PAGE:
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The Congress of South African Trade Unions, the country's largest labor organization, recently held what were billed as the largest popular protests since the end of apartheid, over chronic corruption and state capture. In Moldova, citizens continue to protest a controversial electoral law that favors the country's two largest political parties, at the expense of smaller movements. Such actions, and the right of citizens to organize and participate in them, are essential to a vital democratic society, especially during tumultuous times.Against this background, it is easy to see why ordinary people the world over are feeling increasingly helpless.From small gestures between neighbors and large private contributions to crisis-relief efforts by major companies, there have been plenty of stories of humanity, individually and institutionally, that offer reason for hope.While the need to hold government to the highest ethical standards is generally agreed (if not necessarily implemented), many argue that companies should be free to pursue profits at any cost.The key to enforcing this accountability is active citizenship.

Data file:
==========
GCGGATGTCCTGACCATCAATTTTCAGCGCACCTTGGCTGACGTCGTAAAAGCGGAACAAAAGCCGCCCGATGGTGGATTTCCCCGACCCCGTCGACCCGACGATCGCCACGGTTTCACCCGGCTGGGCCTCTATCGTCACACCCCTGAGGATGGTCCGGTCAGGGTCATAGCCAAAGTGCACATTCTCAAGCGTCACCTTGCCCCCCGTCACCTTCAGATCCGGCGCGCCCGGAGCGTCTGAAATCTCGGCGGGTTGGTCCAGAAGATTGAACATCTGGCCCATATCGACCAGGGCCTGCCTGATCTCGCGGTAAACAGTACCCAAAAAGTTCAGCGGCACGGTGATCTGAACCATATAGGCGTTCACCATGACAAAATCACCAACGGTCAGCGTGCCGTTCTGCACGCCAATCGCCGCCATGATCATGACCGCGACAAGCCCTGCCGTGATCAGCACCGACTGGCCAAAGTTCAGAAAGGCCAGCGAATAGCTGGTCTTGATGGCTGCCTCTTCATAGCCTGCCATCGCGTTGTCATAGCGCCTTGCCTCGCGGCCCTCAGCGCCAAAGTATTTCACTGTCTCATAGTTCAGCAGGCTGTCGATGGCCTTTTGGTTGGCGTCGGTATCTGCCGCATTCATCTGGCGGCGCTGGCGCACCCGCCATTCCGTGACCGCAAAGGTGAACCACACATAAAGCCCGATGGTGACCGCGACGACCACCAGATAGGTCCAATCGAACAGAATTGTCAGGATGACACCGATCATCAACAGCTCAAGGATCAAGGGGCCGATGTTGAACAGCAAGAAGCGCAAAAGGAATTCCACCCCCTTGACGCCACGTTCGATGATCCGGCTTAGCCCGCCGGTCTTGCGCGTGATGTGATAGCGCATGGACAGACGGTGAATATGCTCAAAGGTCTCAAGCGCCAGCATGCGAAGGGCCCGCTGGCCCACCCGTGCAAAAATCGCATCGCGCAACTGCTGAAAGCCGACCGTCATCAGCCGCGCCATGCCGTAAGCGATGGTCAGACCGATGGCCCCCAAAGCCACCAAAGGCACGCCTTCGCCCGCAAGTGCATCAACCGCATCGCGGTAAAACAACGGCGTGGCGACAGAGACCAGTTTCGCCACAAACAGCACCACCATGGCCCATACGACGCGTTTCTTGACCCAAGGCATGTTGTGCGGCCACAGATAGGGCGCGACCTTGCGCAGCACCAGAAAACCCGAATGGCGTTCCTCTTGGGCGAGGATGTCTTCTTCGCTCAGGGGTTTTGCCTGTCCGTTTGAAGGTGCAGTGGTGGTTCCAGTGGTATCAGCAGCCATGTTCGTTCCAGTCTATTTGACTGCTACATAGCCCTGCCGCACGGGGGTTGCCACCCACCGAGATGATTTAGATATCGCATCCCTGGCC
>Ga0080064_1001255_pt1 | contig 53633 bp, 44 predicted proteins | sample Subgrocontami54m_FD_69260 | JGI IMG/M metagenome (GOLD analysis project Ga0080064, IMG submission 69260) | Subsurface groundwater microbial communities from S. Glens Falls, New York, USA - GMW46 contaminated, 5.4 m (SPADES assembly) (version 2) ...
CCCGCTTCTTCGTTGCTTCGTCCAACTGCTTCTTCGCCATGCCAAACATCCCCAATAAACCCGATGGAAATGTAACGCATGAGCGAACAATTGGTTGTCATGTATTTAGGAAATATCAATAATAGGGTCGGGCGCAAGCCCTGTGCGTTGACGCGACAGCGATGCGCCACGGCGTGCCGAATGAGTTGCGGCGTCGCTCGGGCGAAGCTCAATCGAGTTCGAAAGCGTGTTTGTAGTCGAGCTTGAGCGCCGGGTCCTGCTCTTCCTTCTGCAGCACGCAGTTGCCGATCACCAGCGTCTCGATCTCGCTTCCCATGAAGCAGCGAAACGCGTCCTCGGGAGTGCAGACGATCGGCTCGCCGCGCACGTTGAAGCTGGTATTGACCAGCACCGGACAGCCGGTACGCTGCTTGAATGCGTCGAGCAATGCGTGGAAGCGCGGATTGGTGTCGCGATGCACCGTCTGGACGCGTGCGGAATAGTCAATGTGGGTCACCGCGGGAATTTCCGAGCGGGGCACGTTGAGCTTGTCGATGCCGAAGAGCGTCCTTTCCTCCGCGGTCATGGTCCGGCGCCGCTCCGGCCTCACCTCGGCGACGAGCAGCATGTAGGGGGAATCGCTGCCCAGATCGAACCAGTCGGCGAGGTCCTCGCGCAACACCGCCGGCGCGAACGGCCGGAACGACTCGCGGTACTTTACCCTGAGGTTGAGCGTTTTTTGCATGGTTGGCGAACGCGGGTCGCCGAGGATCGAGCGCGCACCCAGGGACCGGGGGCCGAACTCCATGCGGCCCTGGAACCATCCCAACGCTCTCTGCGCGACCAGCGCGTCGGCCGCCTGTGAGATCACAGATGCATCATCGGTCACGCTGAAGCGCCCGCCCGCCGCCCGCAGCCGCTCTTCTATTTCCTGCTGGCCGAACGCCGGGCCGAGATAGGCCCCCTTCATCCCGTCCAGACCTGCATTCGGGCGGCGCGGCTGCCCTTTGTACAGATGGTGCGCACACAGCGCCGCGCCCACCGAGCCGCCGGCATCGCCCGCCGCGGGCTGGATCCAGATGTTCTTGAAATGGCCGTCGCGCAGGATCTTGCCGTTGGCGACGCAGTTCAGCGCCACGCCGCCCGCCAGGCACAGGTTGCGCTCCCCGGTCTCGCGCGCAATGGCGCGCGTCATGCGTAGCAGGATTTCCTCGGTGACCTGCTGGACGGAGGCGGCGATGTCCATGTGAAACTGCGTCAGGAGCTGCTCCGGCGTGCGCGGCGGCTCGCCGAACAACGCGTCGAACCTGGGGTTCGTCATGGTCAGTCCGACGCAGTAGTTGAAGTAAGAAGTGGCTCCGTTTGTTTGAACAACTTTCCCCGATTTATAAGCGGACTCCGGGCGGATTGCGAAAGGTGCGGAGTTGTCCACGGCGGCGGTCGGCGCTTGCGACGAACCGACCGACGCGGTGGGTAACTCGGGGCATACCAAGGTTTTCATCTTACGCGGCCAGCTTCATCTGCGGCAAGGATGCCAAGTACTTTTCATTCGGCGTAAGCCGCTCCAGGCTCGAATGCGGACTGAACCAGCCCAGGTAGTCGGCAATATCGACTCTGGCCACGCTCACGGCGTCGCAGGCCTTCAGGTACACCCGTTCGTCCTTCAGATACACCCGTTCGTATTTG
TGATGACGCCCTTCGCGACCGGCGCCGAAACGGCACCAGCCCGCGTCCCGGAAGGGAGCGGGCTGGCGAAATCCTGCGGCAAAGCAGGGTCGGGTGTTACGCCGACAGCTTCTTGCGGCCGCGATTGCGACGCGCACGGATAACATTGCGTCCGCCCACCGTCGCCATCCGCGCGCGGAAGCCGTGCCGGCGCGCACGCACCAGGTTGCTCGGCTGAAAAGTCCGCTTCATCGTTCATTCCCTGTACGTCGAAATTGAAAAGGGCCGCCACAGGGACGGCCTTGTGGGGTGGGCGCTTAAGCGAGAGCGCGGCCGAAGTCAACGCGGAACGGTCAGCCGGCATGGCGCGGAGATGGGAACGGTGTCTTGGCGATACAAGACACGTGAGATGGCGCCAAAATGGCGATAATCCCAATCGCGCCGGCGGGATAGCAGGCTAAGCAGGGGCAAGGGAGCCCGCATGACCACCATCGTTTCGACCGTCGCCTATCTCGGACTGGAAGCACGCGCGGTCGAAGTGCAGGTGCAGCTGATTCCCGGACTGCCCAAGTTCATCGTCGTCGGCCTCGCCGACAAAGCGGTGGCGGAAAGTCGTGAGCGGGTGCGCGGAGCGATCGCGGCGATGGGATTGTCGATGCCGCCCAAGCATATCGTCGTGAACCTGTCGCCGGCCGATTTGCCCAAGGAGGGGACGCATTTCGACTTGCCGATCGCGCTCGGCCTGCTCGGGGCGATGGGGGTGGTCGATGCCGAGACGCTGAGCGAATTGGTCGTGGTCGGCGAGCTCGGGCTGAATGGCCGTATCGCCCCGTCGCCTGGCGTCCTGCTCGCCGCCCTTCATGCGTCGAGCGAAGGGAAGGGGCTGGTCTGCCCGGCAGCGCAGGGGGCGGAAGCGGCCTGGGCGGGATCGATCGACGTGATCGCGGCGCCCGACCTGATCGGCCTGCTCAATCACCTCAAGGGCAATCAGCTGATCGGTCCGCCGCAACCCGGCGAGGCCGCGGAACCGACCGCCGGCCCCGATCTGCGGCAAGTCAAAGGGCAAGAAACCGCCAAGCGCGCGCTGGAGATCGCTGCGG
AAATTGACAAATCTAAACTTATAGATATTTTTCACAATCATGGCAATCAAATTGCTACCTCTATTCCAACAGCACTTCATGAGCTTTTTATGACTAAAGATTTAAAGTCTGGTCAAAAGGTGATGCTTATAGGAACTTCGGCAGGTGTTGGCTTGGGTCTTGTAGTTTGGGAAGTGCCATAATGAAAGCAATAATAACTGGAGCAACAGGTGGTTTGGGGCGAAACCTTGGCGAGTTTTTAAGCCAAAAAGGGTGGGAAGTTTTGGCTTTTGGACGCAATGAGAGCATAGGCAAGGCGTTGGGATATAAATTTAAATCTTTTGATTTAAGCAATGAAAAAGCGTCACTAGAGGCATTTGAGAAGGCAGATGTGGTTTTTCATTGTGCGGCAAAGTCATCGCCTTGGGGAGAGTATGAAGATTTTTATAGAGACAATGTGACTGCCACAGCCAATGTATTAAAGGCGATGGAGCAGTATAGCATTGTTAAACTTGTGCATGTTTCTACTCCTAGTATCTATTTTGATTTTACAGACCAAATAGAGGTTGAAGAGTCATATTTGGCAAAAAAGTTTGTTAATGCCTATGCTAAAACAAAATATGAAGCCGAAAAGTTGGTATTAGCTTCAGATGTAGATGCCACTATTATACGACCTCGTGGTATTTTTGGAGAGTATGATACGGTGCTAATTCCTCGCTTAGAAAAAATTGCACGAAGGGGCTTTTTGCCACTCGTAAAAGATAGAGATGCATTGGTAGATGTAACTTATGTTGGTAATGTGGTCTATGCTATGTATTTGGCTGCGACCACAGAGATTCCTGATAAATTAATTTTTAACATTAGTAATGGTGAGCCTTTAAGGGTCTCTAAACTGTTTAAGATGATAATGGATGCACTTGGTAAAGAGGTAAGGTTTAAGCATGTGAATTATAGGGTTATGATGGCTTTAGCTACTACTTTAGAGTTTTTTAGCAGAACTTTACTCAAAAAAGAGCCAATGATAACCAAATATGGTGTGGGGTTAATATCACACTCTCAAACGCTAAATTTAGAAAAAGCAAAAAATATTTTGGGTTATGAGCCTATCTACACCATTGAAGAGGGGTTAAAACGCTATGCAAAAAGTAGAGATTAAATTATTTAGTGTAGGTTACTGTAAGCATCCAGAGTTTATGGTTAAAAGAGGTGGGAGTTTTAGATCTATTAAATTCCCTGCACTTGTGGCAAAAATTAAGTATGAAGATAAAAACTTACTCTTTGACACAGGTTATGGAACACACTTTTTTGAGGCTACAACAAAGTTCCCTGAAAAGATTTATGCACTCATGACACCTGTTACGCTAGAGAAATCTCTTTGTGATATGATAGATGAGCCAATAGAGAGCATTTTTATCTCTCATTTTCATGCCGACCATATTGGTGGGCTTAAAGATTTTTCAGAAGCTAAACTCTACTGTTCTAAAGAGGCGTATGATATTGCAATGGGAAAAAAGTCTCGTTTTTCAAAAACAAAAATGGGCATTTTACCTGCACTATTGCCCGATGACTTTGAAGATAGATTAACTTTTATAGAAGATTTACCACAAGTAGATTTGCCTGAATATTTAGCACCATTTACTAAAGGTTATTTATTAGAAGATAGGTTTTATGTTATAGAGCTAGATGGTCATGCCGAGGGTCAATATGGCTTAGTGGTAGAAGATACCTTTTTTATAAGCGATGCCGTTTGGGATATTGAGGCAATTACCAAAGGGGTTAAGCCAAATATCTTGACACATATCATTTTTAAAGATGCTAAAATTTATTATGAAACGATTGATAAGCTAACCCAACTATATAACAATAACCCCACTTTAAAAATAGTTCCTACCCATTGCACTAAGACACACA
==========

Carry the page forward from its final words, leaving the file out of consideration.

Time for a wider boardroom reckoning
Are guns the next target for
The sexual harassment
reckoning – it’s time for action
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